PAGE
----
PUBLISHED: May 6, 2013
LENGTH: 48 minutes (12042 words)
[Fiction] A man reaches out to the woman who lives above him:
"Peter was an agoraphobic. He couldn’t tell you what that was a year ago, but he could describe to you now what it feels like to stand by the front door and feel the heat radiate off of the knob, so sure it could burn you if you touch it. He never would have guessed when he rented this one-bedroom basement apartment that it could become his waking coffin, that he would let her death bury him alive. It was the first place he found on Craigslist, the woman who owned the house was the first landlord to return his call, and he took it without inspecting the toilet or looking closer at the cracks in the ceiling."
PUBLISHED: April 16, 2013
LENGTH: 11 minutes (2999 words)
The author on writing nonfiction and fiction, and the current state of criticism:
"BLVR: There has been a lot of talk recently about the rules of criticism. When is it too mean? When is it too nice? The internet makes it so that you’re very much aware of the human you’re writing about—you don’t want to see them in pain. It’s good for the critic’s psychology, but maybe not so great for criticism.
"RA: Well, it used to be one way a young writer made it in New York. He would attack, in a small obscure publication, someone very strong, highly regarded, whom a few people may already have hated. Then the young writer might gain a small following. When he looked for a job, an assignment, and an editor asked, 'What have you published?' he could reply, 'Well, this piece.' The editor might say, 'Oh, yeah, that was met with a lot of consternation.' And a portfolio began. This isn’t the way it goes now. More like a race to join the herd of received ideas and agreement."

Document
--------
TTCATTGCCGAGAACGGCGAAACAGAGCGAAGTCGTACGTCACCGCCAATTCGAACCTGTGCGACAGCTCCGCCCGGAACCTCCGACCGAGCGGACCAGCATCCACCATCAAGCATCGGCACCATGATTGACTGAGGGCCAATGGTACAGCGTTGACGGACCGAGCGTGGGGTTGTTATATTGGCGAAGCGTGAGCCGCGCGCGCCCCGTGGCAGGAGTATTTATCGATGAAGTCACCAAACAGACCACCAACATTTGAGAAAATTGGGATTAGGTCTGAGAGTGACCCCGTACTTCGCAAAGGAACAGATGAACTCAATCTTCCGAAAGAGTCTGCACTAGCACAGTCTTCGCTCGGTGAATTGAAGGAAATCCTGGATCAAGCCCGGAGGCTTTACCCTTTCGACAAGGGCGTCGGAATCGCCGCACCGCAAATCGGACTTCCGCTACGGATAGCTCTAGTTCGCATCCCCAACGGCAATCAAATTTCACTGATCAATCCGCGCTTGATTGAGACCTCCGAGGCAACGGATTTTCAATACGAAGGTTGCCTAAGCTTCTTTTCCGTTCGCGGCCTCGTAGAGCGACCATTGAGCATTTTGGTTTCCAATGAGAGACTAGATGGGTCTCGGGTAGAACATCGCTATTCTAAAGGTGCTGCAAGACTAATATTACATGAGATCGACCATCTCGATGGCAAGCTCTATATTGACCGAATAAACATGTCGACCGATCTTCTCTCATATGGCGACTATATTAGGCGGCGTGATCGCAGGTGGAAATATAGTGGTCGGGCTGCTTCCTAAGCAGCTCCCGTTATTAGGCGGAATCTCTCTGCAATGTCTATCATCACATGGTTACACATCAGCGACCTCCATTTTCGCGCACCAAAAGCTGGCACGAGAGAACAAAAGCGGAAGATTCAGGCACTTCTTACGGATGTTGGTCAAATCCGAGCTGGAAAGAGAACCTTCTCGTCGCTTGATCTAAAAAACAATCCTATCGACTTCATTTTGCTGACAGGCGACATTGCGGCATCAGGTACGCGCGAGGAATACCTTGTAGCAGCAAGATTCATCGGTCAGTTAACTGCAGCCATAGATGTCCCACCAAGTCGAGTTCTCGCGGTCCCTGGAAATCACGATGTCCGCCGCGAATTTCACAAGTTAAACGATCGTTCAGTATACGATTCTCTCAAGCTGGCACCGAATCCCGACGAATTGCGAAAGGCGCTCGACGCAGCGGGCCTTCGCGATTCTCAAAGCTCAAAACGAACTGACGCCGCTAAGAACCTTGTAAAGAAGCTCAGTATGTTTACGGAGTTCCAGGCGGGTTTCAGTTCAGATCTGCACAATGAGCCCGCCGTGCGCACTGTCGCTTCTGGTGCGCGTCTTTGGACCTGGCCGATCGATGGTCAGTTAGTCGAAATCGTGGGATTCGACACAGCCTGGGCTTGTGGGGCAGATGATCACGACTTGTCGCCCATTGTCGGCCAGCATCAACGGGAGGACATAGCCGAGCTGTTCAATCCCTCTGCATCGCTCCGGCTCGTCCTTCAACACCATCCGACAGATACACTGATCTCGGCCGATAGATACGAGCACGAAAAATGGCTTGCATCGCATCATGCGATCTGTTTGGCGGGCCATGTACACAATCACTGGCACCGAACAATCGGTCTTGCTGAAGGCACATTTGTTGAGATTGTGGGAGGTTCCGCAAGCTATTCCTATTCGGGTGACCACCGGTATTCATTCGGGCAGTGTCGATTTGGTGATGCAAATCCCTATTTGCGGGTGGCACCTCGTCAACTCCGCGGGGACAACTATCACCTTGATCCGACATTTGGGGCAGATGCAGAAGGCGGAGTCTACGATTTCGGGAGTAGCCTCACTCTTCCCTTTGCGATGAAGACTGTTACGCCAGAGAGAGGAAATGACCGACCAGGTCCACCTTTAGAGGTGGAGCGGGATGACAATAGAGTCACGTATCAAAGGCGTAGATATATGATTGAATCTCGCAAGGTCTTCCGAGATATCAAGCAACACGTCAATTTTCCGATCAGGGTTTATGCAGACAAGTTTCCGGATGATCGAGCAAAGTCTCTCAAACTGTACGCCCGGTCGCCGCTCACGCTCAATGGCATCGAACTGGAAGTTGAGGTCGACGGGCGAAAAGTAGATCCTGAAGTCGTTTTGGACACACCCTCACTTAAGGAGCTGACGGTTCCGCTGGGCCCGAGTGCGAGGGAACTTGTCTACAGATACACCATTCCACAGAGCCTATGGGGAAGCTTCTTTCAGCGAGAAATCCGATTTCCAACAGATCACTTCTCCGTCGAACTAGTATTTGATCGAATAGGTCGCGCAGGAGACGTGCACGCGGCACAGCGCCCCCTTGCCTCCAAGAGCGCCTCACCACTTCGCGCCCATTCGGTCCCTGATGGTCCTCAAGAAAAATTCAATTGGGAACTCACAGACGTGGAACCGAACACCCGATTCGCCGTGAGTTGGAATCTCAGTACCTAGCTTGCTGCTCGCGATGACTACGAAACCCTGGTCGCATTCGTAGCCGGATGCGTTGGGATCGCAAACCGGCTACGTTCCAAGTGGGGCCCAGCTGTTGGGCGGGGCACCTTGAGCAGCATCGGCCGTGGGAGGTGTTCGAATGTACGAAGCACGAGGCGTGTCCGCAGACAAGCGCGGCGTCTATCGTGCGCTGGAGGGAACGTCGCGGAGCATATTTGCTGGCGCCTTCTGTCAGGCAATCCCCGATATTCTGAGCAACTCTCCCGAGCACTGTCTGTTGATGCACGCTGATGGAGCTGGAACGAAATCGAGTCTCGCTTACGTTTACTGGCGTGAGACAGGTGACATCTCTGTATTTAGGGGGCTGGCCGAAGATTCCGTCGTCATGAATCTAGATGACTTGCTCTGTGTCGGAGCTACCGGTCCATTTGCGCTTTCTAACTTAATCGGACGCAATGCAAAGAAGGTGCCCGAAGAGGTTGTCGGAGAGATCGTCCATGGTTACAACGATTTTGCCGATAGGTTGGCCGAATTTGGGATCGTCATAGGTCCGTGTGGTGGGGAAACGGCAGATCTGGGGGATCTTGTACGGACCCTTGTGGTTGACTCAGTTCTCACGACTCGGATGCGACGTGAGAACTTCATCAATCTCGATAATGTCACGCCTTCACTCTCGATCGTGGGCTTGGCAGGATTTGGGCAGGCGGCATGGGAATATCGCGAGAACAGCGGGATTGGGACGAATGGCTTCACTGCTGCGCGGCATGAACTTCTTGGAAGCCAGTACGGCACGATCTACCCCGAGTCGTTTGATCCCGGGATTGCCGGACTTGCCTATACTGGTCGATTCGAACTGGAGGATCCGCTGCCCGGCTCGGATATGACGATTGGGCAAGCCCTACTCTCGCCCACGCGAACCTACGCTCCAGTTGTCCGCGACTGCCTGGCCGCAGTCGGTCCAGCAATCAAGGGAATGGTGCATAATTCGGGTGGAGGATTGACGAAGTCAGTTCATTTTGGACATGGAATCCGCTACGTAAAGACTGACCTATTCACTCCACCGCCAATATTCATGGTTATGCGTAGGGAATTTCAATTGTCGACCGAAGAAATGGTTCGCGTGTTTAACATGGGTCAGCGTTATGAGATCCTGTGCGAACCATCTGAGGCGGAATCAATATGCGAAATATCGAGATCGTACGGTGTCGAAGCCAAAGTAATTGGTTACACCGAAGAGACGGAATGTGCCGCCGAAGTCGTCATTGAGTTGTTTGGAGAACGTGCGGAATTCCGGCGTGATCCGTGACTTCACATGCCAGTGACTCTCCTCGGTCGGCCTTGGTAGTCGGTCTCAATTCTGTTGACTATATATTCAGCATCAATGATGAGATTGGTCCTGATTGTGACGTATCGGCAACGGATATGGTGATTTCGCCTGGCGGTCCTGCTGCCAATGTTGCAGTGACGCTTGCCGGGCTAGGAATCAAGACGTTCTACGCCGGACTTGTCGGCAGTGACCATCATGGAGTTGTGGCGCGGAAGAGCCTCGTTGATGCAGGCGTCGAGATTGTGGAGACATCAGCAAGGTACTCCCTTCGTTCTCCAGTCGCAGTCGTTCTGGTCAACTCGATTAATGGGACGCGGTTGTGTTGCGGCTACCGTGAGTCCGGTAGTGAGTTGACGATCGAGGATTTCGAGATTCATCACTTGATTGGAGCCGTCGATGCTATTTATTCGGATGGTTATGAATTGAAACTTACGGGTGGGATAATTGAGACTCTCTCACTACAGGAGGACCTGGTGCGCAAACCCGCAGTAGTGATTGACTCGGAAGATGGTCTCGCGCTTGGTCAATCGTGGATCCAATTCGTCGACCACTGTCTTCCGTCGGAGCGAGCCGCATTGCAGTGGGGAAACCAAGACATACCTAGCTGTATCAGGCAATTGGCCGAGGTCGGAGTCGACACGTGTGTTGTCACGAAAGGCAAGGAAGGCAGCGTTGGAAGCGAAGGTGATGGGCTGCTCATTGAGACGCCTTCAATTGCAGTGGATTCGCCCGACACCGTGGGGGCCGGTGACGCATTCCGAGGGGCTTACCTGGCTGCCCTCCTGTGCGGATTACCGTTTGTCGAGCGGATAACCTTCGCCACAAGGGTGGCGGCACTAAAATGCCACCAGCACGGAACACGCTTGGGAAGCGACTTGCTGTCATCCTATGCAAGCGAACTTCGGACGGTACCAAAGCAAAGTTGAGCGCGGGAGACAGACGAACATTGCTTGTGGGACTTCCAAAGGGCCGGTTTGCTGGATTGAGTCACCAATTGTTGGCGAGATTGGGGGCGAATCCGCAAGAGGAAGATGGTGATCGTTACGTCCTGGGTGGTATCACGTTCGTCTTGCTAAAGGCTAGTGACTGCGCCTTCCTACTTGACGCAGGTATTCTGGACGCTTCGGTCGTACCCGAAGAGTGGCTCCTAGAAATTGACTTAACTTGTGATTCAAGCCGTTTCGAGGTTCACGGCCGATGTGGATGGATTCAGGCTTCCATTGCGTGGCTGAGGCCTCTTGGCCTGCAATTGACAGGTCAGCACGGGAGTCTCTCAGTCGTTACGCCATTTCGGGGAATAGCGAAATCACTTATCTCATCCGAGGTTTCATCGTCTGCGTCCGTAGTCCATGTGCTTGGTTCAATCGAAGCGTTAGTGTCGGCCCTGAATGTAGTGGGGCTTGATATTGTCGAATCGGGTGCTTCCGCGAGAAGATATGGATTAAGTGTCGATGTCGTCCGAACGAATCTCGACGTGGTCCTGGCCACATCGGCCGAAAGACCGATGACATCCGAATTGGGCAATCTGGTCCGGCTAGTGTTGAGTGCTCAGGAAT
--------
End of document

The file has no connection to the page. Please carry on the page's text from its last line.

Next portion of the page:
PUBLISHED: April 10, 2013
LENGTH: 12 minutes (3161 words)
[Fiction] A previously unpublished sci-fi story by the writer and film critic, who died on April 4 at age 70:
"'This is a vague idea,' said Regan. 'I'm still working on it. Titan evolves molecules that group in such a way that they, oh, get together, like, and don't actually communicate, like, but prowl around in non-self-conscious collective-information patterns. That's what we're hearing, now that we're closer to the source.'
"'There's only one way this is going,' Alex said. 'A lunar intelligence.'
"'Intelligence is not required,' Regan said. 'All that's needed are patterns that move more easily than other patterns. Patterns that lend themselves to pattern-originators. The way of least resistance. We don't like sulfur, but it's yummy for the deep-sea plumes.'"
Read more from the Longreads Roger Ebert Archive
PUBLISHED: April 4, 2013
LENGTH: 9 minutes (2410 words)
[Fiction] A woman struggles to deal with personal problems:
"My classroom was on the first floor, next to the nuns’ lounge. I used their bathroom to puke in the mornings. One nun always dusted the toilet seat with talcum powder. Another nun plugged the sink and filled it with water. I never understood the nuns. One was old and the other was young. The young one talked to me sometimes, asked me what I would do for the long weekend, if I’d see my folks over Christmas, and so forth. The old one looked the other way and twisted her robes in her fists when she saw me coming."
PUBLISHED: April 1, 2013
LENGTH: 16 minutes (4145 words)